- The human rights crisis of missing and murdered Indigenous women is a result of acts of genocide against Indigenous women, girls and 2SLGBTQ people in Canada. This genocide has been empowered by colonial structures including the Indian Act, the Sixties Scoop and residential schools, and have resulted in increased rates of violence, death and suicide in Indigenous populations.
- The National Inquiry into Missing and Murdered Indigenous Women and Girls (external link) was launched in 2016 to investigate the systemic contributions to violence against Indigenous women and girls. Systemic contributions include underlying social, economic, cultural, institutional and historical causes.
- Missing and murdered Indigenous men and boys are being overlooked in the movement to bring attention to the overrepresentation of missing and murdered Indigenous people in Canada.
- Statistics Canada reports (external link) that Indigenous men and boys are seven times more likely to be murdered than non-Indigenous males and are three times more likely to be murdered than Indigenous women.
- Indigenous men account for approximately 71% (external link) of all Indigenous homicide victims in Canada.
- The term (PDF file) Sixties Scoop (external link) refers to the mass removal of Aboriginal children from their families into the child welfare system in the 1960s, in most cases without the consent of their families or bands. These children were often adopted into non-Indigenous homes in Canada, the United States and overseas.
- The Sixties Scoop was not a child welfare program or policy, but rather a term for the questionable apprehension and adoption of a disportionate number of Indigenous children. Today, Indigenous children and also Black children are still apprehended from their families at alarming rates.
White supremacy is the institutionalization of whiteness and white privilege, and the historical, social, political and economic systems and structures that contribute to its continued dominance and subordination of non-white people.
Truth and Reconciliation at Toronto Metropolitan University
Resources at the university
- The Aboriginal Education Council (AEC) serves as an advisory council, with input into, and impact on, Aboriginal programming and education. The council aims to include Aboriginal worldviews and values in university operations.
- Aboriginal Student Services is part of the Aboriginal Initiatives unit in the Office of the Vice-President, Equity and Community Inclusion (OVPECI), providing a culturally supportive environment to promote academic excellence and serving as a place to balance academic learning with traditional teachings and culture. The team provides specialized services for Indigenous students and works to develop a mutually productive relationship between the Indigenous and non-Indigenous community members.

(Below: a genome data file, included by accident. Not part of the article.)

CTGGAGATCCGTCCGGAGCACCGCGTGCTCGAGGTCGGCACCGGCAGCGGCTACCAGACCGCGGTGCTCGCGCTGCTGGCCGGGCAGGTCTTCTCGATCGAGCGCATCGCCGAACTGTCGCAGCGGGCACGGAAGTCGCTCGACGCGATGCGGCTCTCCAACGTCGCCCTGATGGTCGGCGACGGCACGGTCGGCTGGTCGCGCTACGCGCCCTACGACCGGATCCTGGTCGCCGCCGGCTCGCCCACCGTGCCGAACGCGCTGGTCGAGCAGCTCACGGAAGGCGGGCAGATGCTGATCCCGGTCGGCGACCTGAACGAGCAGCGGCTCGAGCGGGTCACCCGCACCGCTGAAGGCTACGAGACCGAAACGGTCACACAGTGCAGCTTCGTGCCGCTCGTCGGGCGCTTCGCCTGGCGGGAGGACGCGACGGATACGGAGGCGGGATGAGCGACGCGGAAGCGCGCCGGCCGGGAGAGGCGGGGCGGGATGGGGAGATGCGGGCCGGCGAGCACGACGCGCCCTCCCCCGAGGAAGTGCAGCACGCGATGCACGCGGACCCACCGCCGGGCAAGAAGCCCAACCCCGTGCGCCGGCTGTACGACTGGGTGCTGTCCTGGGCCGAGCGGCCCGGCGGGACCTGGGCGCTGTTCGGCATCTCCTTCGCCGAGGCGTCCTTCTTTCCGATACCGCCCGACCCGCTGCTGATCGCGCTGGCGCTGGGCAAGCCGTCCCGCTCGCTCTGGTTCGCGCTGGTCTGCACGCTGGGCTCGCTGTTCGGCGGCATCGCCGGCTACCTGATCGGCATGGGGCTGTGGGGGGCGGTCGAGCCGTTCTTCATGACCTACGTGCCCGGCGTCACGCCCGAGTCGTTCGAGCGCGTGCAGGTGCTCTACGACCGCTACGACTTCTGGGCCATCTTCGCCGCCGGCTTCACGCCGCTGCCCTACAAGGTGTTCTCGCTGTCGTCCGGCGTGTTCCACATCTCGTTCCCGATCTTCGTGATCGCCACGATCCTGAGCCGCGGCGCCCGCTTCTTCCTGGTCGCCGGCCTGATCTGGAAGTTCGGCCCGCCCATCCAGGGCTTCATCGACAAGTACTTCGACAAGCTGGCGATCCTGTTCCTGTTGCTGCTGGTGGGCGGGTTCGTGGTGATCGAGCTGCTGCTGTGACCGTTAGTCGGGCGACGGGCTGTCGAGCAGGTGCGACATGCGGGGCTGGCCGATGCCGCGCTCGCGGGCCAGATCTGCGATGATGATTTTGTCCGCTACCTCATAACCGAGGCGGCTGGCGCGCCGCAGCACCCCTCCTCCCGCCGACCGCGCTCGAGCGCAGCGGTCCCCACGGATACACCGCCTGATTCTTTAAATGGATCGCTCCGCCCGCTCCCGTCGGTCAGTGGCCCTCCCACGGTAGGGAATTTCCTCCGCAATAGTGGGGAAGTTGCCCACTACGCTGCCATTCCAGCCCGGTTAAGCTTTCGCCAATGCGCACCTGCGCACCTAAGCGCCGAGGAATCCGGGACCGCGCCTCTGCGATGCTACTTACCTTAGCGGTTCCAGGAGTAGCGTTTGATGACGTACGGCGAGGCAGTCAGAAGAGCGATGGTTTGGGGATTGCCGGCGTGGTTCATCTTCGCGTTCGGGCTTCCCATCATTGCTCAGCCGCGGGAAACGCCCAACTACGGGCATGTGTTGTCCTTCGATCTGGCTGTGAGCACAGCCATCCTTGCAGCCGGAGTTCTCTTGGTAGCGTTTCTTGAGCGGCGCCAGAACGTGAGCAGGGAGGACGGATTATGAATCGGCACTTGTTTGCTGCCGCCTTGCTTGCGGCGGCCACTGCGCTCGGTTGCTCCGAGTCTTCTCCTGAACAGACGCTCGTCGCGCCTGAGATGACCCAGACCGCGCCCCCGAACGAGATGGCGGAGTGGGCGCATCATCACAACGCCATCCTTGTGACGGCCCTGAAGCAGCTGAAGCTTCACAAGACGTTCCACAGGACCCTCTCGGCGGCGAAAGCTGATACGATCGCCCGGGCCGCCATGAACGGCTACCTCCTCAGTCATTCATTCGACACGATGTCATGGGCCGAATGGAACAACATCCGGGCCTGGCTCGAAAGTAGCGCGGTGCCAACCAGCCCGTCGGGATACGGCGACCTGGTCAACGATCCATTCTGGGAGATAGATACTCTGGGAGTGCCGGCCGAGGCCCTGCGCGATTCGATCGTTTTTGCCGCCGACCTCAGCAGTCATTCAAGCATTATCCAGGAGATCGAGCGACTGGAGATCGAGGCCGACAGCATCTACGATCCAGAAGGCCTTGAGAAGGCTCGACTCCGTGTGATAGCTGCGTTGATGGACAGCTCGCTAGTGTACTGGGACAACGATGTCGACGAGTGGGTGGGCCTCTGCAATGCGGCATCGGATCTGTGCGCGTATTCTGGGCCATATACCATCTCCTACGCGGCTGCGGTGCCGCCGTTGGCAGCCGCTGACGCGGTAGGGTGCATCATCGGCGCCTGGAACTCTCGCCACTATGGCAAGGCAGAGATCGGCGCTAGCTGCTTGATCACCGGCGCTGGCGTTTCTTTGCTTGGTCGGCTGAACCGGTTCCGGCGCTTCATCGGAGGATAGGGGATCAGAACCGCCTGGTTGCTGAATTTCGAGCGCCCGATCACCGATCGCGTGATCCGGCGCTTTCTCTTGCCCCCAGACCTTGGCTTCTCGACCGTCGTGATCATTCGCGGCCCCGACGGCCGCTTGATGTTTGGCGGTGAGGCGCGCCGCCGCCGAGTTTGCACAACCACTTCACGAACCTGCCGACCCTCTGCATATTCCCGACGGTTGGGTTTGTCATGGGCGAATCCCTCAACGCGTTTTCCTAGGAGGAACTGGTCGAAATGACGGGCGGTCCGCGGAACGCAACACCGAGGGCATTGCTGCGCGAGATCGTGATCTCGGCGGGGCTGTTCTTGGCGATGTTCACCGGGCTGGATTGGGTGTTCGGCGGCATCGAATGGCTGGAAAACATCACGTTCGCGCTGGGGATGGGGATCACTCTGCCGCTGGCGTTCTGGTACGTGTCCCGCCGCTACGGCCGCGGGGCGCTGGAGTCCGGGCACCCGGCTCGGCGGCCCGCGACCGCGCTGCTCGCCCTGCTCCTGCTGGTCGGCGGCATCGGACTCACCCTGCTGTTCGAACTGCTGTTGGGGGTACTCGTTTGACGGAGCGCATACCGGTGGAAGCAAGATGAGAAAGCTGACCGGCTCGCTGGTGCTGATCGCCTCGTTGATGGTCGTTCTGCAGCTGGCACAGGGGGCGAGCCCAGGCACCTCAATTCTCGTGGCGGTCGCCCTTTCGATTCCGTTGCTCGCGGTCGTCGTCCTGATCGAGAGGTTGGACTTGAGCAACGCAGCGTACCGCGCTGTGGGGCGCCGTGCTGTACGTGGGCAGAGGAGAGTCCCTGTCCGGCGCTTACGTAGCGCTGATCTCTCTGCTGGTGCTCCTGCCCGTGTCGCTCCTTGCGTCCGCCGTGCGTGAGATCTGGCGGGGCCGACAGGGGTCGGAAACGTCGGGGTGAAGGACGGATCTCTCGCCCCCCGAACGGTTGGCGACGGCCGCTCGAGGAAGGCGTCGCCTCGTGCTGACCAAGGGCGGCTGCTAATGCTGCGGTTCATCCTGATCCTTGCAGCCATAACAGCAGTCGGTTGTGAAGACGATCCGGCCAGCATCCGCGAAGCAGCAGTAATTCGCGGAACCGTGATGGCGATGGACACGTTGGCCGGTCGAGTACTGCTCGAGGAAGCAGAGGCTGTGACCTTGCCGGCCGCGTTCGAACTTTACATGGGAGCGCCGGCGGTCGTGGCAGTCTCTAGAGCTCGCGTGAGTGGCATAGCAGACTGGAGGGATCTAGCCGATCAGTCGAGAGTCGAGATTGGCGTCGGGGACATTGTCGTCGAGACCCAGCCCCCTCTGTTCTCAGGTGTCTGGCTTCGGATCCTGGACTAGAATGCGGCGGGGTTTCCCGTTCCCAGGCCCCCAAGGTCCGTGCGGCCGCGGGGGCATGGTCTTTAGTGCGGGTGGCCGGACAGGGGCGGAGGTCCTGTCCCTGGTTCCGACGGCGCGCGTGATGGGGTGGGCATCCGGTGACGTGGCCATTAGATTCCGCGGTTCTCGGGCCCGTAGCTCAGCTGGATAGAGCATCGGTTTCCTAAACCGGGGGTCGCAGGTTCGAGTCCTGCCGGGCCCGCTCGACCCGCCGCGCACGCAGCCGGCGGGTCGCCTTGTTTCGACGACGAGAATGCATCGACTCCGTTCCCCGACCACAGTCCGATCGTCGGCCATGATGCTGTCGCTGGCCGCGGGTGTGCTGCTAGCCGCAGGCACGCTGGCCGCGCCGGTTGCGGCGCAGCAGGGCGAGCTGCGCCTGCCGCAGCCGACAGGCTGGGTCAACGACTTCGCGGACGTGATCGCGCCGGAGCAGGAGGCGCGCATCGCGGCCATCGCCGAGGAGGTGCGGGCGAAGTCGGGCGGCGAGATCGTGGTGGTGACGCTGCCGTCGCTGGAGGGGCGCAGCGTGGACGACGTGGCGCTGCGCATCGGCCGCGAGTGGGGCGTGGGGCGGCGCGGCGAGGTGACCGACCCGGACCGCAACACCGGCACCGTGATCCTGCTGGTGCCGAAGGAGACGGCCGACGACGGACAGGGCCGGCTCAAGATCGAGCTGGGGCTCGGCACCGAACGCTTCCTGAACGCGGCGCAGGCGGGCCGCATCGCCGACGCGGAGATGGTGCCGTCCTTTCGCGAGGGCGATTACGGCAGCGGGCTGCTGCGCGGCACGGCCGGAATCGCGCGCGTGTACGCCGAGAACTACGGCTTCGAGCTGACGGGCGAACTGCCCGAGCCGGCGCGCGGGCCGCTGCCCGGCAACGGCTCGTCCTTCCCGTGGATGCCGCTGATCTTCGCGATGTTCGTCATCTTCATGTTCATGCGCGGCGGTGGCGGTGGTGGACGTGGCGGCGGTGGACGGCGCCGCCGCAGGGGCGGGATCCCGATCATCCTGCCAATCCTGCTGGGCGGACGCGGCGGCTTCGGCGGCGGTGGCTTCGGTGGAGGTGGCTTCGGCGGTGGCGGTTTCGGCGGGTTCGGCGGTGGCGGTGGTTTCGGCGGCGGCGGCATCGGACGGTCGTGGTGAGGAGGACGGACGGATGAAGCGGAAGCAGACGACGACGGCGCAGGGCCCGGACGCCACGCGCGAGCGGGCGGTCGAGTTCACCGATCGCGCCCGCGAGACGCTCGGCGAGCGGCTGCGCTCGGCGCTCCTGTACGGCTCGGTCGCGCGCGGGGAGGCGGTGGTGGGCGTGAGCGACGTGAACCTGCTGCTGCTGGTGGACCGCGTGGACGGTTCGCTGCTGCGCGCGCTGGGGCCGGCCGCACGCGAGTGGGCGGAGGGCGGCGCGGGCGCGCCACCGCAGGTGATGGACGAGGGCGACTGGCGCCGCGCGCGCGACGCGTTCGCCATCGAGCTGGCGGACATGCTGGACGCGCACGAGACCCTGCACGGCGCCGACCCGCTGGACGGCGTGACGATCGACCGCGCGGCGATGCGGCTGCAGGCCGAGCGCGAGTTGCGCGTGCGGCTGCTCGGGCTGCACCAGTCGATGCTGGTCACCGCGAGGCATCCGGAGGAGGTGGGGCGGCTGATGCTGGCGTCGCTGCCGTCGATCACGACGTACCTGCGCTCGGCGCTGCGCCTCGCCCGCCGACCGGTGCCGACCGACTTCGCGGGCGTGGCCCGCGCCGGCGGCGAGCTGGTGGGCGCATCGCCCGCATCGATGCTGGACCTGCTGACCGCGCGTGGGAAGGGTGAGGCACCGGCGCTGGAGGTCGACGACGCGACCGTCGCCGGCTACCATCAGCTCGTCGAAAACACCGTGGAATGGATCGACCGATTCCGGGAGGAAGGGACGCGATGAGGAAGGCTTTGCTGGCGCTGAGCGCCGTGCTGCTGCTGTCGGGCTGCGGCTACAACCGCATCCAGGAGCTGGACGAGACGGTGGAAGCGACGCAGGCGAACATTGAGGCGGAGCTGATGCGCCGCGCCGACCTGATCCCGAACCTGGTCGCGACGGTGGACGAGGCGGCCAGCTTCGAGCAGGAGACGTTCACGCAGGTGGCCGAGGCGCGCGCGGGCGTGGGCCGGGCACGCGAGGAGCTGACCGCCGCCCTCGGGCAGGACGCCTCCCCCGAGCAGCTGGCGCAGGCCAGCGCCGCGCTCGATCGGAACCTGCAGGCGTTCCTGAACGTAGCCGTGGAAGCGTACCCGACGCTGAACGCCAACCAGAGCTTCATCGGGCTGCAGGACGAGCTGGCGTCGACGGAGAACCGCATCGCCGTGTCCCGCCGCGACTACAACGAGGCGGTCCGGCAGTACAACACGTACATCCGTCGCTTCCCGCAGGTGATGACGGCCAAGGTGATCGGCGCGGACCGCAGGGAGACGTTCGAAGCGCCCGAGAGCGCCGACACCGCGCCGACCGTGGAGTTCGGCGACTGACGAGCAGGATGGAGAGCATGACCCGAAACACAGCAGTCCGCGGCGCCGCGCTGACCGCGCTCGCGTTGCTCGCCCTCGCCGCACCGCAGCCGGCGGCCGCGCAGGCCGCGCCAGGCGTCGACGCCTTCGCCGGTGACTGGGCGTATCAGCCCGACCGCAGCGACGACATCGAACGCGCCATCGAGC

- First Nations, Métis & Inuit Community Group is made up of faculty, instructors and staff from across the university who come together to learn and support each other.
- Supports for Indigenous students, faculty and staff
Self-educate to learn more
- Truth and Reconciliation Commission Report (external link)
- (PDF file) TMU TRC Report
- (PDF file) Standing Strong Report
- MMIW Report (external link)
Talks and seminars
- White Privilege Conference: Dr. Shirley Cheechoo’s Keynote
- Soup and Substance: The Decolonization Series (2019)
- Truth and Reconciliation Commission 2015 Report: What does it mean for TMU?
- Indigenous Education: Engaging with Indigenous Knowledges
- "Why do we Acknowledge the Land?": Aboriginal knowledges at TMU
- How everyone can participate in truth and reconciliation
- On Orange Shirt Day, we recognize the ongoing legacy of residential schools
- TMU Pow Wow
- First Nations Child and Family Caring Society (external link)
- Jordan’s Principle (external link)
- Hope For Wellness (external link)
- Education programs (external link)
- Canadian Heritage. (2021, September 29). National Day for Truth and Reconciliation. Canada.ca. Retrieved from https://www.canada.ca/en/canadian-heritage/campaigns/national-day-truth-reconciliation.html
- First Nations & Indigenous Studies. (n.d.). Government policy. indigenousfoundations. Retrieved from https://indigenousfoundations.arts.ubc.ca/government_policy/
- Government of Canada. Crown-Indigenous Relations and Northern Affairs Canada. (2021, June 11). Truth and Reconciliation Commission of Canada. Retrieved from https://www.rcaanc-cirnac.gc.ca/eng/1450124405592/1529106060525#chp1
- Truth and Reconciliation Commission of Canada. (2015). Honouring the Truth, Reconciling for the Future. Summary of the Final Report of the Truth and Reconciliation Commission of Canada. Retrieved from https://www2.gov.bc.ca/assets/gov/british-columbians-our-governments/indigenous-people/aboriginal-peoples-documents/calls_to_action_english2.pdf
- Truth and Reconciliation Commission of Canada. (2015). Truth and Reconciliation Commission of Canada: Calls to Action (PDF). Retrieved from https://ehprnh2mwo3.exactdn.com/wp-content/uploads/2021/01/Calls_to_Action_English2.pdf